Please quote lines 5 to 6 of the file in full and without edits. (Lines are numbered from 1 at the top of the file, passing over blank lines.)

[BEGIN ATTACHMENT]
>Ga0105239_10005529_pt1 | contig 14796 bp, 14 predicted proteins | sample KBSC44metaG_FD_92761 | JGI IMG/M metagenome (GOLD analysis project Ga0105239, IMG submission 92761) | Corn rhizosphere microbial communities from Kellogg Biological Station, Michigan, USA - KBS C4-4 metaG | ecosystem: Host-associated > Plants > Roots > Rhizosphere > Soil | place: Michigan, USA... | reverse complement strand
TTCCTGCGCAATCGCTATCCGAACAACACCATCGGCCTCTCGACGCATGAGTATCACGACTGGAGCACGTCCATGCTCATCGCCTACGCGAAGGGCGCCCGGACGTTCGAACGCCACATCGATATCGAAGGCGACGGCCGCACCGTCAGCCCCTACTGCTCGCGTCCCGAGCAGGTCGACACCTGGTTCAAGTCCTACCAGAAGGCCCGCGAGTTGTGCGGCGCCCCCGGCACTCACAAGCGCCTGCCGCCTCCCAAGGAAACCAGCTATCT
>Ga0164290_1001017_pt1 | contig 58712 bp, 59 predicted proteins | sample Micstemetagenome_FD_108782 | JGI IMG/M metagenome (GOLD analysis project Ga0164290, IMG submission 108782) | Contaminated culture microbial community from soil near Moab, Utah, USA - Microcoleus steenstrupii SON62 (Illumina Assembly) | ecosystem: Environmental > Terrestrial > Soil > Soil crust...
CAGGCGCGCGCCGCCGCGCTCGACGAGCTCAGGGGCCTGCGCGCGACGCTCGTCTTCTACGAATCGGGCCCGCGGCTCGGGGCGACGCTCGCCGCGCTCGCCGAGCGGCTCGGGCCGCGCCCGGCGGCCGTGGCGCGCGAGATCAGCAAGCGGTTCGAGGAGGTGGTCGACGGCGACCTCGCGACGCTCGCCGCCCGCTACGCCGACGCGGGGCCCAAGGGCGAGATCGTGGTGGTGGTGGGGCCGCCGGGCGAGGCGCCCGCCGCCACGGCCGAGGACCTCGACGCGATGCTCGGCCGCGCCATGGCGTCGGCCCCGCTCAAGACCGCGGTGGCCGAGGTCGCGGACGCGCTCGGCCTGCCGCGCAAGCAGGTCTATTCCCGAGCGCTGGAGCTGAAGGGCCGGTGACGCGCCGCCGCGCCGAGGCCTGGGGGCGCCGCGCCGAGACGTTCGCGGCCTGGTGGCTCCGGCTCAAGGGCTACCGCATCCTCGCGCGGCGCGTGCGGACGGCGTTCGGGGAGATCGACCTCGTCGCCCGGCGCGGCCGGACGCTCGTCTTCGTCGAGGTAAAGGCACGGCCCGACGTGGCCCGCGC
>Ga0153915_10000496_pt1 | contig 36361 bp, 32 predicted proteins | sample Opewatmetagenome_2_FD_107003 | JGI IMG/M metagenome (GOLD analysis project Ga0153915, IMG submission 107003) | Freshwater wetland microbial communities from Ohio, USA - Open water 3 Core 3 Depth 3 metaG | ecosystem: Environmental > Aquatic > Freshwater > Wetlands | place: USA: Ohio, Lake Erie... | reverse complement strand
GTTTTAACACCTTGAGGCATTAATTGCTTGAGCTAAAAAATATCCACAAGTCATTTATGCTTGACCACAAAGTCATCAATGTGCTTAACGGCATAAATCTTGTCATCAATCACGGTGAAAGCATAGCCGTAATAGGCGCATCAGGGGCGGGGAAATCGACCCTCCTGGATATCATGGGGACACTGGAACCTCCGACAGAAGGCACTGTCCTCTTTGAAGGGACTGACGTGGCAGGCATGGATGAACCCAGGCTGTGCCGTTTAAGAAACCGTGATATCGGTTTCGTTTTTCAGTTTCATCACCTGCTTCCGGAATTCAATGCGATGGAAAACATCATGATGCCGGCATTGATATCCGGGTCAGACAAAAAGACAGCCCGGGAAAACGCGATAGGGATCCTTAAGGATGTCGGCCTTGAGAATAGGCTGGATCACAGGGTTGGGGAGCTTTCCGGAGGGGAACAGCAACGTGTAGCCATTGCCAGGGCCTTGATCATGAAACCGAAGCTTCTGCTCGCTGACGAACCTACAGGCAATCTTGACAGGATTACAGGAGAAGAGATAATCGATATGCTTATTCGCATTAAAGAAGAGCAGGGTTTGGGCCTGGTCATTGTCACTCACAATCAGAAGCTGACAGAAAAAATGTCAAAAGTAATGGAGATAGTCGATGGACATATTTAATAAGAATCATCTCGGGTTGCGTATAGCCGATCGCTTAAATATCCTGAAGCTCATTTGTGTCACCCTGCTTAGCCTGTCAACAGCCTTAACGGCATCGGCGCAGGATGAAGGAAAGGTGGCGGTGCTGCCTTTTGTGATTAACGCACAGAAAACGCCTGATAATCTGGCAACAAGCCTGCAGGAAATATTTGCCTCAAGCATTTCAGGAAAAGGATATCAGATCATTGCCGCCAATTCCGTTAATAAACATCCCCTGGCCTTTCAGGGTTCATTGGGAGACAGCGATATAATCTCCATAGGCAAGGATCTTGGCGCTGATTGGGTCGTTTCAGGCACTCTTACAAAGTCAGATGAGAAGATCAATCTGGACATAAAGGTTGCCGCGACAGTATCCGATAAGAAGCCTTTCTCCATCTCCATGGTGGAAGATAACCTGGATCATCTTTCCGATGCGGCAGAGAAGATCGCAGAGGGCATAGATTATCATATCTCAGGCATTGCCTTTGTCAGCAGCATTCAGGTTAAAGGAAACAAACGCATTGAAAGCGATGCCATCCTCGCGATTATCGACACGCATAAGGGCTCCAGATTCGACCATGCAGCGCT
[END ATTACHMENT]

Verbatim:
>Ga0153915_10000496_pt1 | contig 36361 bp, 32 predicted proteins | sample Opewatmetagenome_2_FD_107003 | JGI IMG/M metagenome (GOLD analysis project Ga0153915, IMG submission 107003) | Freshwater wetland microbial communities from Ohio, USA - Open water 3 Core 3 Depth 3 metaG | ecosystem: Environmental > Aquatic > Freshwater > Wetlands | place: USA: Ohio, Lake Erie... | reverse complement strand
GTTTTAACACCTTGAGGCATTAATTGCTTGAGCTAAAAAATATCCACAAGTCATTTATGCTTGACCACAAAGTCATCAATGTGCTTAACGGCATAAATCTTGTCATCAATCACGGTGAAAGCATAGCCGTAATAGGCGCATCAGGGGCGGGGAAATCGACCCTCCTGGATATCATGGGGACACTGGAACCTCCGACAGAAGGCACTGTCCTCTTTGAAGGGACTGACGTGGCAGGCATGGATGAACCCAGGCTGTGCCGTTTAAGAAACCGTGATATCGGTTTCGTTTTTCAGTTTCATCACCTGCTTCCGGAATTCAATGCGATGGAAAACATCATGATGCCGGCATTGATATCCGGGTCAGACAAAAAGACAGCCCGGGAAAACGCGATAGGGATCCTTAAGGATGTCGGCCTTGAGAATAGGCTGGATCACAGGGTTGGGGAGCTTTCCGGAGGGGAACAGCAACGTGTAGCCATTGCCAGGGCCTTGATCATGAAACCGAAGCTTCTGCTCGCTGACGAACCTACAGGCAATCTTGACAGGATTACAGGAGAAGAGATAATCGATATGCTTATTCGCATTAAAGAAGAGCAGGGTTTGGGCCTGGTCATTGTCACTCACAATCAGAAGCTGACAGAAAAAATGTCAAAAGTAATGGAGATAGTCGATGGACATATTTAATAAGAATCATCTCGGGTTGCGTATAGCCGATCGCTTAAATATCCTGAAGCTCATTTGTGTCACCCTGCTTAGCCTGTCAACAGCCTTAACGGCATCGGCGCAGGATGAAGGAAAGGTGGCGGTGCTGCCTTTTGTGATTAACGCACAGAAAACGCCTGATAATCTGGCAACAAGCCTGCAGGAAATATTTGCCTCAAGCATTTCAGGAAAAGGATATCAGATCATTGCCGCCAATTCCGTTAATAAACATCCCCTGGCCTTTCAGGGTTCATTGGGAGACAGCGATATAATCTCCATAGGCAAGGATCTTGGCGCTGATTGGGTCGTTTCAGGCACTCTTACAAAGTCAGATGAGAAGATCAATCTGGACATAAAGGTTGCCGCGACAGTATCCGATAAGAAGCCTTTCTCCATCTCCATGGTGGAAGATAACCTGGATCATCTTTCCGATGCGGCAGAGAAGATCGCAGAGGGCATAGATTATCATATCTCAGGCATTGCCTTTGTCAGCAGCATTCAGGTTAAAGGAAACAAACGCATTGAAAGCGATGCCATCCTCGCGATTATCGACACGCATAAGGGCTCCAGATTCGACCATGCAGCGCT